Thirty residents have died from COVID-19
By Dakota Antelman, Contributing Writer
Marlborough – Mayor Arthur Vigeant celebrated a surprise mask donation and charted Marlborough’s path forward in the COVID-19 fight, May 14, while still remaining cautious and stressing the continued threat of the virus.
Speaking at a press conference behind City Hall, Vigeant first touted the generosity of the unknown benefactor that shipped 12,000 masks to the city earlier in the week.
Organized through Mayor Arthur Vigeant celebrated a surprise mask donation and charted Marlborough’s path forward in the COVID-19 fight, May 14, while still remaining cautious and stressing the continued threat of the virus., the donation allows officials to now hand out that crucial protective equipment through its police department and its already sprawling food distribution program.
“We’re really excited,” Vigeant said.
As such protection proliferates, Vigeant and Health Director John Garside also both noted promising new data that, they hope, will allow the city to begin partially reopening soon.
The daily average number of new cases, Garside said, has been steadily decreasing over the last 10 days, signaling an end to last month’s case surge that he first noted at a previous appearance April 28.
“We’re in a lull here,” he said. “I think our social distancing measures have helped.”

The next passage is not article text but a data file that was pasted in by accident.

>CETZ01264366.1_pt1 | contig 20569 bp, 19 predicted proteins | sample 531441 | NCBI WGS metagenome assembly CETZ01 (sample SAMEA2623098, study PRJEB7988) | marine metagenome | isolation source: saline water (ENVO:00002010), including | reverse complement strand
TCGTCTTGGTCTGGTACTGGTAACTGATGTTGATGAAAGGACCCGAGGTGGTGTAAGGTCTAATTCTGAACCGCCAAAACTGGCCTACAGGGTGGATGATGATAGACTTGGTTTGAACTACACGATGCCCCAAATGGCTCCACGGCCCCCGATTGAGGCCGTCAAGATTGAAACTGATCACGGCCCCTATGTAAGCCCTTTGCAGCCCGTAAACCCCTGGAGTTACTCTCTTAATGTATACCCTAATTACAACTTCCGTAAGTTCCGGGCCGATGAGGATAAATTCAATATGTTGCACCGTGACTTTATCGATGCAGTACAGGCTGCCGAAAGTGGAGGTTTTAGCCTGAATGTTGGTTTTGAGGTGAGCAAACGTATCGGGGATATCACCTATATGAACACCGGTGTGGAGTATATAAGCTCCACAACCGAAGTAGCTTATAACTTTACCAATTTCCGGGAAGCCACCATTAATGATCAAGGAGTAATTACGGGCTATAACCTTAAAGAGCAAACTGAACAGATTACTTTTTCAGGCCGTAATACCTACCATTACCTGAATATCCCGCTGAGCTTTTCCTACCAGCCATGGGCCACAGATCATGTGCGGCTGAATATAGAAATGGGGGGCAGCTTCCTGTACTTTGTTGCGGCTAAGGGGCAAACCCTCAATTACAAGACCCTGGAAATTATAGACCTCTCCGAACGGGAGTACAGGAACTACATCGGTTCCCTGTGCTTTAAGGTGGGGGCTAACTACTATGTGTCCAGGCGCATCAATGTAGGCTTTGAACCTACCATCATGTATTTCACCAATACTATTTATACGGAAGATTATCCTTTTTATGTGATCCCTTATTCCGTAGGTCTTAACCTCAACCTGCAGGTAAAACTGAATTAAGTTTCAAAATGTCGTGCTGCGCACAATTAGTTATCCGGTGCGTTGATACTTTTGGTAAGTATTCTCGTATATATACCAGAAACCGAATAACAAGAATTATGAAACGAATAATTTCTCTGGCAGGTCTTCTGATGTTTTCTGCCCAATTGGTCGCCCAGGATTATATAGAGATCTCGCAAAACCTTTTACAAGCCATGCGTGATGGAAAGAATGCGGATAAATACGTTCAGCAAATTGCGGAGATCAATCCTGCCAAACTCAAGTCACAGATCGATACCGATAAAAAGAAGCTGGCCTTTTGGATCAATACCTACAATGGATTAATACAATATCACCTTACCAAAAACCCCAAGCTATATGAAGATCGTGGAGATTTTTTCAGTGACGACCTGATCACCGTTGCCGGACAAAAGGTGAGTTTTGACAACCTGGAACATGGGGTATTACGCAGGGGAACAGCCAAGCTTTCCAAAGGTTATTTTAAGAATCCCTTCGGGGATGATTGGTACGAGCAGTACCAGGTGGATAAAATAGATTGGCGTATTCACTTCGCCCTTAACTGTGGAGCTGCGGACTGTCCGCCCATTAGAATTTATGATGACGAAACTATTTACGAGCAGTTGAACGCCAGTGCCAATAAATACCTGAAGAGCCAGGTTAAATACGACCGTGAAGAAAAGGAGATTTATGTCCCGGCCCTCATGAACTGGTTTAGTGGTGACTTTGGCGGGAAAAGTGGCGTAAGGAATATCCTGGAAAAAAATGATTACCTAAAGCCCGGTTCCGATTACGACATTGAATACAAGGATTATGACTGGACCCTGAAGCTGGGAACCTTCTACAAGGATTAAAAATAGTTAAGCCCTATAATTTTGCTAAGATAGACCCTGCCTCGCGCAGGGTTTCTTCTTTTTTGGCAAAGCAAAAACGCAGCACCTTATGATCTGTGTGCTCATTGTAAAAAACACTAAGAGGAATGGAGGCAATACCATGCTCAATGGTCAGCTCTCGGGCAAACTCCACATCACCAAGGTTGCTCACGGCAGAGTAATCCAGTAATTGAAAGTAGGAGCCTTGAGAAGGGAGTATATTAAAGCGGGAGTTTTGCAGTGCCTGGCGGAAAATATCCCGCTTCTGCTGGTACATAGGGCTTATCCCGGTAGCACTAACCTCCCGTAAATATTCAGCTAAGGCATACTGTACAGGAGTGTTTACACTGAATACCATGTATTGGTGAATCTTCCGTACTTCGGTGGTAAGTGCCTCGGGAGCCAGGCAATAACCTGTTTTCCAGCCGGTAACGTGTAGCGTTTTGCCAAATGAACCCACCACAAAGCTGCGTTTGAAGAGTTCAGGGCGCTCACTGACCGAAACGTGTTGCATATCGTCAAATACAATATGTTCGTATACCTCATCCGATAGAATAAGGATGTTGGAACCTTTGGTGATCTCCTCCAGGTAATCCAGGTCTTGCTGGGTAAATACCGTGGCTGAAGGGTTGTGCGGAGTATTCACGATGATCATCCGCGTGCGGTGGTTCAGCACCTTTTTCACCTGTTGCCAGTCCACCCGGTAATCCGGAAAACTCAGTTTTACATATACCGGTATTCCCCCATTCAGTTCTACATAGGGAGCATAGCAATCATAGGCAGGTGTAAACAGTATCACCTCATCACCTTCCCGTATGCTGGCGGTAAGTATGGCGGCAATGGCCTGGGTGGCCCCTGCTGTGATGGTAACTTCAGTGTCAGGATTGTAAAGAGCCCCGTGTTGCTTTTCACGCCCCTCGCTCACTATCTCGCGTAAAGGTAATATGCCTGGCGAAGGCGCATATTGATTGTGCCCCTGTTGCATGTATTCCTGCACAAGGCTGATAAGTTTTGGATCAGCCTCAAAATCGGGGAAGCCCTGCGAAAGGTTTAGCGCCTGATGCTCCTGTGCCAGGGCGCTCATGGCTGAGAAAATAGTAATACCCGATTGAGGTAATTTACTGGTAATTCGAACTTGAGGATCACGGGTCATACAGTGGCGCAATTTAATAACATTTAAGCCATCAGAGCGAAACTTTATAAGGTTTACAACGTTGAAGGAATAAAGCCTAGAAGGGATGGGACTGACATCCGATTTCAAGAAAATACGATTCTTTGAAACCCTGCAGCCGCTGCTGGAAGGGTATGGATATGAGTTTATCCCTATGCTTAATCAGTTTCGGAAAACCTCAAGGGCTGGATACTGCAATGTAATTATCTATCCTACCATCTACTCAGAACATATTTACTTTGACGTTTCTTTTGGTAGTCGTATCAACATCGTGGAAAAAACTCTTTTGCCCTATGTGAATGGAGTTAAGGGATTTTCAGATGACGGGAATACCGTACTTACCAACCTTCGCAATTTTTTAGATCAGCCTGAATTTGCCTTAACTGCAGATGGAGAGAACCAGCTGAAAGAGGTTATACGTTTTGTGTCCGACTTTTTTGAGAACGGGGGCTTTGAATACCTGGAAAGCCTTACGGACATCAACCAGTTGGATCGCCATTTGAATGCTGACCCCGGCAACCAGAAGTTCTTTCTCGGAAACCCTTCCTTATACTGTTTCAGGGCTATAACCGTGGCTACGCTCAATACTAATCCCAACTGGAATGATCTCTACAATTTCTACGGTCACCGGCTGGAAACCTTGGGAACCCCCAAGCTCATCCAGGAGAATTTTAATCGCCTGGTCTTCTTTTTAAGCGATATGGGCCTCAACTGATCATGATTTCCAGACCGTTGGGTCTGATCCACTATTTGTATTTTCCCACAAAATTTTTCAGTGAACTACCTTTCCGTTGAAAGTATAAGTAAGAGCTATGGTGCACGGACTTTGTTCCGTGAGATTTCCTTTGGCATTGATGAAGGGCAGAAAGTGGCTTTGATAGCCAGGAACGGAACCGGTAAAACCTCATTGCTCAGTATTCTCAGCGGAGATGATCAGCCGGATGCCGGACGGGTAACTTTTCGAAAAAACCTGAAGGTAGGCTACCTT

As that data gives some sense of security, and as a state stay at home advisory is expected to lapse May 18, Vigeant said the city is looking into plans to partially reopen large open park space where visitors could still remain physically separate from one another.
“Everyone is looking for the opportunity to get back to as normal as possible,” he said. “…but it’s going to take some time.”
Indeed, the city is not out of the woods, officials unanimously agreed.
May 13 marked the single deadliest day since the COVID-19 crisis began, as the disease claimed eight local lives.
Thirty residents have now passed away due to the coronavirus while 298 remain actively ill according to Garside.
Knowing that, Garside had a simple message for city residents regarding social distancing.
“Take it seriously,” he said. “Do your part.”
Though that mandatory distance has largely scrapped many traditions across town, Vigeant noted prominently in his remarks that the city has worked hard to honor the high school seniors who have been particularly hurt by the loss of graduation and other traditional spring festivities.
“We’re so disappointed they can’t celebrate like they do every year,” he said. “This spring has been a little bit different, but we wanted to do something.”
Earlier this week the city did something, after all, as volunteers decorated the Walker Building lawn overlooking Main Street with signs individually recognizing each of this year’s Marlborough High School graduates.
As the city honored those students, Garside, finally, had words for the city’s first responders and medical professionals, many of whom continue to work on the frontlines of the coronavirus response at UMASS Memorial- Marlborough Hospital , or in Health Department offices themselves.
“They have worked tirelessly over the last 2 months to protect us,” he said. “…I have a lot of thanks for them.”